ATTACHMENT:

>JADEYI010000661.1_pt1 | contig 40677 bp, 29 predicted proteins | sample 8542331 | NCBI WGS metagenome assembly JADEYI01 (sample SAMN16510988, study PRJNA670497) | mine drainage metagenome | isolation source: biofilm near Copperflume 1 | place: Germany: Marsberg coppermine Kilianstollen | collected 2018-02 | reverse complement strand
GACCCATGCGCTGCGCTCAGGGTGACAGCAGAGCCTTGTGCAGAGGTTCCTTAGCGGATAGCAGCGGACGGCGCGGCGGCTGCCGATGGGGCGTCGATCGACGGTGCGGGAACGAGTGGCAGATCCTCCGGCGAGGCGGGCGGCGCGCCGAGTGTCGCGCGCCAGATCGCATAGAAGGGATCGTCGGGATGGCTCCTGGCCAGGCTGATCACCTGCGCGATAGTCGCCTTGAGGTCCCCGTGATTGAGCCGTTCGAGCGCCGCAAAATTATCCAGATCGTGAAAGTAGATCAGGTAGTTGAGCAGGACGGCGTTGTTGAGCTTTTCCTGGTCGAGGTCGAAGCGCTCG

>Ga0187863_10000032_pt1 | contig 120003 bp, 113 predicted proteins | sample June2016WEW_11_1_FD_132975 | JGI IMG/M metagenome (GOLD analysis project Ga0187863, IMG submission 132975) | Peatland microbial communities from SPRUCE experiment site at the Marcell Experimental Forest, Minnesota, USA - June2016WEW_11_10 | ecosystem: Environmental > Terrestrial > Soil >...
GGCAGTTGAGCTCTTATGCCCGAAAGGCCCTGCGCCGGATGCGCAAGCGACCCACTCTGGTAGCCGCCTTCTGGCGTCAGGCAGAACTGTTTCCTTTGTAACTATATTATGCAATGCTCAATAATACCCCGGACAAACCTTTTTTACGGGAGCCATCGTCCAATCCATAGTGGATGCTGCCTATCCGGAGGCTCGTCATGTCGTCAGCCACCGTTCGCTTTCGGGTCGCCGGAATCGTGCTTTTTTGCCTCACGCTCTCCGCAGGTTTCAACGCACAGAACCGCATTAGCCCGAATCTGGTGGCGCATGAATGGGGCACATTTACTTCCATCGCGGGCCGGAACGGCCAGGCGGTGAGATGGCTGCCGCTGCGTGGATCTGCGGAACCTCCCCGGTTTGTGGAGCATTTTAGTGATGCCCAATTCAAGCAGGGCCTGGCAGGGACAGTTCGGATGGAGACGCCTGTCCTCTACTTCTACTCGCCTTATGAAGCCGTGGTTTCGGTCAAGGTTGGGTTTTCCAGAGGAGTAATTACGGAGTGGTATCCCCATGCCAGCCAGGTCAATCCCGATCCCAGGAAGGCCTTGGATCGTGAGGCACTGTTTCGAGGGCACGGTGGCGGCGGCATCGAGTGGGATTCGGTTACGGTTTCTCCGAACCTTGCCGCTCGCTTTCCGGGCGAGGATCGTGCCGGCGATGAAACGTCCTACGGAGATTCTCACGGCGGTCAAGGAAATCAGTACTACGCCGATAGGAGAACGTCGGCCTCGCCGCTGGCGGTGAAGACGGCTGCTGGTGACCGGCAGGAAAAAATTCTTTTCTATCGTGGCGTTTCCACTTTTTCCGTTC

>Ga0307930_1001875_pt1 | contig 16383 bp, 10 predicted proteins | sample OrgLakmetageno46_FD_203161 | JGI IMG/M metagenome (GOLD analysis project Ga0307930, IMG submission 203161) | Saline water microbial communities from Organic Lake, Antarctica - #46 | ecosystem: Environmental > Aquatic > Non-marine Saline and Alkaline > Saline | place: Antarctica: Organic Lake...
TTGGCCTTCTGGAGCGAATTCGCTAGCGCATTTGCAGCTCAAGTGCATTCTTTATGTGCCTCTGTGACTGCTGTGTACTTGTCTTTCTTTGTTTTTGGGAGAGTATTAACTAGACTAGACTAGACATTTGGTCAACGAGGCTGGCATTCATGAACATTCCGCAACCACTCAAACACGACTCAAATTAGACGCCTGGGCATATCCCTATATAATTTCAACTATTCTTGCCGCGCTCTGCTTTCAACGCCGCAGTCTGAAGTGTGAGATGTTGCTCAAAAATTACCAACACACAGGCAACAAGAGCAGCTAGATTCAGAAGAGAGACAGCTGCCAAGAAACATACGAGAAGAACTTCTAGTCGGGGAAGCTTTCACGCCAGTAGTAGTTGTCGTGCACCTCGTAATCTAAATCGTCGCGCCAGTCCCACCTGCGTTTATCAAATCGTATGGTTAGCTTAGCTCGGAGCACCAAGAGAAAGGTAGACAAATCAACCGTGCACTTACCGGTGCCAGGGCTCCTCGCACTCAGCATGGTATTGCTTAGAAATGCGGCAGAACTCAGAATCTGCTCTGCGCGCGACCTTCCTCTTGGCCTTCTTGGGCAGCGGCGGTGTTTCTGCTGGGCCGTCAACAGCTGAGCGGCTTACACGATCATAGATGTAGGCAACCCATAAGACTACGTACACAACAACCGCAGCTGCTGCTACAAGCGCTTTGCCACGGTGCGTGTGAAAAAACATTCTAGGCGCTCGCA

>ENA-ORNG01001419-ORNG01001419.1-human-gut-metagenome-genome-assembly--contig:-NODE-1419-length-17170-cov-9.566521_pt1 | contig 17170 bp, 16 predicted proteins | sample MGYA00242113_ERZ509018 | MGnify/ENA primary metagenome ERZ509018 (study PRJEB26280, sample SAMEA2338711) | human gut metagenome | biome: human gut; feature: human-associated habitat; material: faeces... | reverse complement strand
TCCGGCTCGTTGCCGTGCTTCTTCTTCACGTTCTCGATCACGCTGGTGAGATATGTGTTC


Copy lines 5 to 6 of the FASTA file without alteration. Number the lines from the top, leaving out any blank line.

>Ga0307930_1001875_pt1 | contig 16383 bp, 10 predicted proteins | sample OrgLakmetageno46_FD_203161 | JGI IMG/M metagenome (GOLD analysis project Ga0307930, IMG submission 203161) | Saline water microbial communities from Organic Lake, Antarctica - #46 | ecosystem: Environmental > Aquatic > Non-marine Saline and Alkaline > Saline | place: Antarctica: Organic Lake...
TTGGCCTTCTGGAGCGAATTCGCTAGCGCATTTGCAGCTCAAGTGCATTCTTTATGTGCCTCTGTGACTGCTGTGTACTTGTCTTTCTTTGTTTTTGGGAGAGTATTAACTAGACTAGACTAGACATTTGGTCAACGAGGCTGGCATTCATGAACATTCCGCAACCACTCAAACACGACTCAAATTAGACGCCTGGGCATATCCCTATATAATTTCAACTATTCTTGCCGCGCTCTGCTTTCAACGCCGCAGTCTGAAGTGTGAGATGTTGCTCAAAAATTACCAACACACAGGCAACAAGAGCAGCTAGATTCAGAAGAGAGACAGCTGCCAAGAAACATACGAGAAGAACTTCTAGTCGGGGAAGCTTTCACGCCAGTAGTAGTTGTCGTGCACCTCGTAATCTAAATCGTCGCGCCAGTCCCACCTGCGTTTATCAAATCGTATGGTTAGCTTAGCTCGGAGCACCAAGAGAAAGGTAGACAAATCAACCGTGCACTTACCGGTGCCAGGGCTCCTCGCACTCAGCATGGTATTGCTTAGAAATGCGGCAGAACTCAGAATCTGCTCTGCGCGCGACCTTCCTCTTGGCCTTCTTGGGCAGCGGCGGTGTTTCTGCTGGGCCGTCAACAGCTGAGCGGCTTACACGATCATAGATGTAGGCAACCCATAAGACTACGTACACAACAACCGCAGCTGCTGCTACAAGCGCTTTGCCACGGTGCGTGTGAAAAAACATTCTAGGCGCTCGCA